Glute Medius is responsible for stabilising the pelvis and controlling the femur during dynamic movement – the swing phase of your walking gait, it is also responsible for supporting the body during the stance phase of your gait cycle. During the stance phase upto 3 times your body weight is transmitted through the hip joint, so its important this muscle can withstand this. Weakness in glute med can be related to lower back pain, ITB syndrome, hip pain and patella femoral pathologies to name a few.
Glute Medius is one of three gluteal muscles and is responsible for abduction of the hip and hip rotation, along with stabilising the pelvis during movement. It originates from the gluteal surface of the ilium (pelvis) and attaches to the greater trochanter of the femur (sticky out bone at the top of the leg).
We can test to see a weakness in Glute Medius with the Trendelenburg sign which involves standing on one leg to see if your hip lifts or drops on the side the foot is lifted on.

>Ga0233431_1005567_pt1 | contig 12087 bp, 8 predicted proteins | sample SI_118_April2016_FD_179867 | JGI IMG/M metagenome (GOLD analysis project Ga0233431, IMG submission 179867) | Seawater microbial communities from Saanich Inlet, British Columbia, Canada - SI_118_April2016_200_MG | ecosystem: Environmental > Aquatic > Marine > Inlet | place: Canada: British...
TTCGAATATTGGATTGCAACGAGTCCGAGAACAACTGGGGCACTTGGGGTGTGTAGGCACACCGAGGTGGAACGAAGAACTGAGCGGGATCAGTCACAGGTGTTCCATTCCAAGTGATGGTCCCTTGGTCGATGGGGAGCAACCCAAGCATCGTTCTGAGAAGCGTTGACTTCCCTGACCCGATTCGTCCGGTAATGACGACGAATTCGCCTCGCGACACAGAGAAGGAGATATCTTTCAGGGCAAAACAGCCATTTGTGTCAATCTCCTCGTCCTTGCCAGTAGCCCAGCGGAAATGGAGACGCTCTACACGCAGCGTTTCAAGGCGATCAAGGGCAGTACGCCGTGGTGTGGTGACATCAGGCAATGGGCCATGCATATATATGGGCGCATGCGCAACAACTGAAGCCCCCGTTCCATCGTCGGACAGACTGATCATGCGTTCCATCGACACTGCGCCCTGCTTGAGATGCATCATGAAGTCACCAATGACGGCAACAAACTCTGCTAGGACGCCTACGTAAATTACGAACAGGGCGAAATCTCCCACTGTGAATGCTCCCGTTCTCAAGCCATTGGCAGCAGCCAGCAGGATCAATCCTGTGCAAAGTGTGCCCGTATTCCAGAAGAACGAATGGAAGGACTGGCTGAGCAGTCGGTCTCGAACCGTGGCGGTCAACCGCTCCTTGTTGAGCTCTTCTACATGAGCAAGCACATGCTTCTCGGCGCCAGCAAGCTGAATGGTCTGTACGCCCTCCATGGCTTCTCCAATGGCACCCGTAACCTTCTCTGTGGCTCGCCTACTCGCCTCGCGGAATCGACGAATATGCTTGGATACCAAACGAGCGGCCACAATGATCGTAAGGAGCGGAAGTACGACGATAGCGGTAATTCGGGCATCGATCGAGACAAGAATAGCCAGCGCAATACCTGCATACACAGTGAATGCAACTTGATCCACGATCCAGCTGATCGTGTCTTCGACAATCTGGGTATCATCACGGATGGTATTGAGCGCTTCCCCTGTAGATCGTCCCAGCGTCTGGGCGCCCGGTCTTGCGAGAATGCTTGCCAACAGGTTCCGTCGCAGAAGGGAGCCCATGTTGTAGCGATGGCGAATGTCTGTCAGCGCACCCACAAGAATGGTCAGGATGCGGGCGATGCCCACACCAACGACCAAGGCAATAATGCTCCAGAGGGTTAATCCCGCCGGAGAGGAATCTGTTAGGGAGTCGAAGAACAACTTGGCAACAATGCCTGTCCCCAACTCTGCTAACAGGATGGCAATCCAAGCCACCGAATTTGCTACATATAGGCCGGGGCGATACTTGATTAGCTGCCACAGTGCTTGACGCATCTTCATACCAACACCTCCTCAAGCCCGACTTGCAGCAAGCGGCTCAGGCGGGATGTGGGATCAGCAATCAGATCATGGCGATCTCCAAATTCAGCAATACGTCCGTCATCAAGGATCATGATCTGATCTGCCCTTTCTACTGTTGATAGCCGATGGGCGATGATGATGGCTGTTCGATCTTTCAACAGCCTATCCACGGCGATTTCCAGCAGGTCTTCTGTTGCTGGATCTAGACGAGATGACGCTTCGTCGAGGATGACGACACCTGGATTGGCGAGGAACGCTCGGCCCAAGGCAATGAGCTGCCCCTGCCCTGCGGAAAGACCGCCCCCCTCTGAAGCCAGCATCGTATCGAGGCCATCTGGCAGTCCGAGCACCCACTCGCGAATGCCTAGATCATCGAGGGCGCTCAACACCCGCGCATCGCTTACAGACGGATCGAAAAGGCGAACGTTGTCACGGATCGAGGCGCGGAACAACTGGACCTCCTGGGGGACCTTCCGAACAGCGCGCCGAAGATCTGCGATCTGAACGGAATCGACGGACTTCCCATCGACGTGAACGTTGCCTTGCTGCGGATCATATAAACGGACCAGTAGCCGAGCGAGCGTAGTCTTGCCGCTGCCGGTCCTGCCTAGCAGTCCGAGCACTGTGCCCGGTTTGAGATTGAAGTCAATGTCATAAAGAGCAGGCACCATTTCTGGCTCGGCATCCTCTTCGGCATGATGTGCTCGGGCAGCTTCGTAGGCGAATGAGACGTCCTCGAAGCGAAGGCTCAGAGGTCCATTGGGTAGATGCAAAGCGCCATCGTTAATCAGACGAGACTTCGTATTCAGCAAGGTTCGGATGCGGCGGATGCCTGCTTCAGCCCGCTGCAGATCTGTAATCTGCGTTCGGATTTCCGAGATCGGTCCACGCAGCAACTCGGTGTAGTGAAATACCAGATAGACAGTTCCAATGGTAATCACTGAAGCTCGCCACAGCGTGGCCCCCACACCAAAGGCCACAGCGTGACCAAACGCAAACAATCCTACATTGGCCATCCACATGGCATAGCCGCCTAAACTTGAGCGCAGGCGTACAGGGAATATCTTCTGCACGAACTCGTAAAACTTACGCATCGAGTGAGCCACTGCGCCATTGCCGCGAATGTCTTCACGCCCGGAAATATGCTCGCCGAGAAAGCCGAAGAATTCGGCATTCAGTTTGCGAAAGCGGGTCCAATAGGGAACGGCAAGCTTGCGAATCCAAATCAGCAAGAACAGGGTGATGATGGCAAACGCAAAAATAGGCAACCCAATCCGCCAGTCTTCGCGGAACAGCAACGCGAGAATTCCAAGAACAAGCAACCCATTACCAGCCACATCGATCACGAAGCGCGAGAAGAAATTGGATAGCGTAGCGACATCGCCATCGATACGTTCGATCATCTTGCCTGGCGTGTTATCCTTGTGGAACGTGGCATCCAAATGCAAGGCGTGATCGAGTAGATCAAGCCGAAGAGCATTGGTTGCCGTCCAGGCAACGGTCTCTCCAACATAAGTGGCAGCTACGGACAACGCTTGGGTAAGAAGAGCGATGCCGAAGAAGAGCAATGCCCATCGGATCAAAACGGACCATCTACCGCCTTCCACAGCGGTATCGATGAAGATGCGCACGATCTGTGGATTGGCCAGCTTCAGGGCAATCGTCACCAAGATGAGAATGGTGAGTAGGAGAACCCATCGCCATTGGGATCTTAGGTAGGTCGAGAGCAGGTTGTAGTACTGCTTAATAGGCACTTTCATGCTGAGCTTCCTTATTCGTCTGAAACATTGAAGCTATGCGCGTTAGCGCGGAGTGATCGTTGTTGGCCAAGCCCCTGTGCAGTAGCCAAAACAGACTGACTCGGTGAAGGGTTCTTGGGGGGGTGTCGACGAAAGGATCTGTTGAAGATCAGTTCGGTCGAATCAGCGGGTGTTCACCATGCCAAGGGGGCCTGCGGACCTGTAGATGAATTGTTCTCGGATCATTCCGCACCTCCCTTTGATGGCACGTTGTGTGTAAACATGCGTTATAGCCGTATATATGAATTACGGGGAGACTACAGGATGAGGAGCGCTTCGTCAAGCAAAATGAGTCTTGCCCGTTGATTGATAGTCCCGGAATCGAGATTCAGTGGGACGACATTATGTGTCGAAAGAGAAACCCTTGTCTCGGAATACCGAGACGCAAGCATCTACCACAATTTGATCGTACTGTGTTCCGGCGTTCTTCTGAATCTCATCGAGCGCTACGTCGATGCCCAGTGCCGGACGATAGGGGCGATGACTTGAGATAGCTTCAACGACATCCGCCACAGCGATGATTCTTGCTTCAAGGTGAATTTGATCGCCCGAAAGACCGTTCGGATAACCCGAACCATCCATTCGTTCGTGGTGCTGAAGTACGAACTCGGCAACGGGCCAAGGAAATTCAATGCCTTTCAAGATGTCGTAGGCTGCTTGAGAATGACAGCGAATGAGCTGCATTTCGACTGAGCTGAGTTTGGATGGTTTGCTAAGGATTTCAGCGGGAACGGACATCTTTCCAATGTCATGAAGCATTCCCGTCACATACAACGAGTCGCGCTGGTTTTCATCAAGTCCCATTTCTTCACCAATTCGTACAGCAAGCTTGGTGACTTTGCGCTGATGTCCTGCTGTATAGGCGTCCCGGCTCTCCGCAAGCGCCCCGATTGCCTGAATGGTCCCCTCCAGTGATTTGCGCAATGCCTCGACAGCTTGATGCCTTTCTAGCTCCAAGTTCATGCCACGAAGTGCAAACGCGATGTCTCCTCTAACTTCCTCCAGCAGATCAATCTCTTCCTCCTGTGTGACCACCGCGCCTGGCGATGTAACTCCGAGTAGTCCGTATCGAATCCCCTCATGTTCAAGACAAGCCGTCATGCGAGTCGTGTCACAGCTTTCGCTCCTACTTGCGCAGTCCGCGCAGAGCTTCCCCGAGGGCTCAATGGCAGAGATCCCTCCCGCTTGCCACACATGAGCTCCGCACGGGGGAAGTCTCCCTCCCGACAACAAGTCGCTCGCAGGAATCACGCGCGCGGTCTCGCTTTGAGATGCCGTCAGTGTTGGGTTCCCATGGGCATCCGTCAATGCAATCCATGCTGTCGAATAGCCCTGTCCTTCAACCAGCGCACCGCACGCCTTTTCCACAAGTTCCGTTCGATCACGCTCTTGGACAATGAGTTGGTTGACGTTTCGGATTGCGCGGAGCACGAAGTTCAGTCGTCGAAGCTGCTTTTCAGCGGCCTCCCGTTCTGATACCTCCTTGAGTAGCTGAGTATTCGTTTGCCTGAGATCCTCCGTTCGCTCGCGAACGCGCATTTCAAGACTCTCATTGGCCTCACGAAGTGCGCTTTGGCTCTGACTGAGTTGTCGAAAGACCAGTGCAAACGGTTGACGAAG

If weakness in Glute Medius is found specific Pilates exercises such as the Clam can help to directly strengthen this muscle. To perform the Clam, lie on your side with your knees in front bent at 90 degrees. Keeping your feet together and your hips still, open up your top leg and lower. Check out the video here to see how its done.
Runners regularly have muscle imbalances with Glute Medius and will benefit greatly from learning how to strengthen this muscle. The Journal of Sports Physical therapy 2009 – 2010 reported that Glute medius weakness can be related to tibial stress fracture, lower back pain, ITB syndrome, ACL injuries and patella femoral pathologies in runners. If you are a runner the why not attend our Pilates and Yoga Workshop for Runners book on the website to secure your place.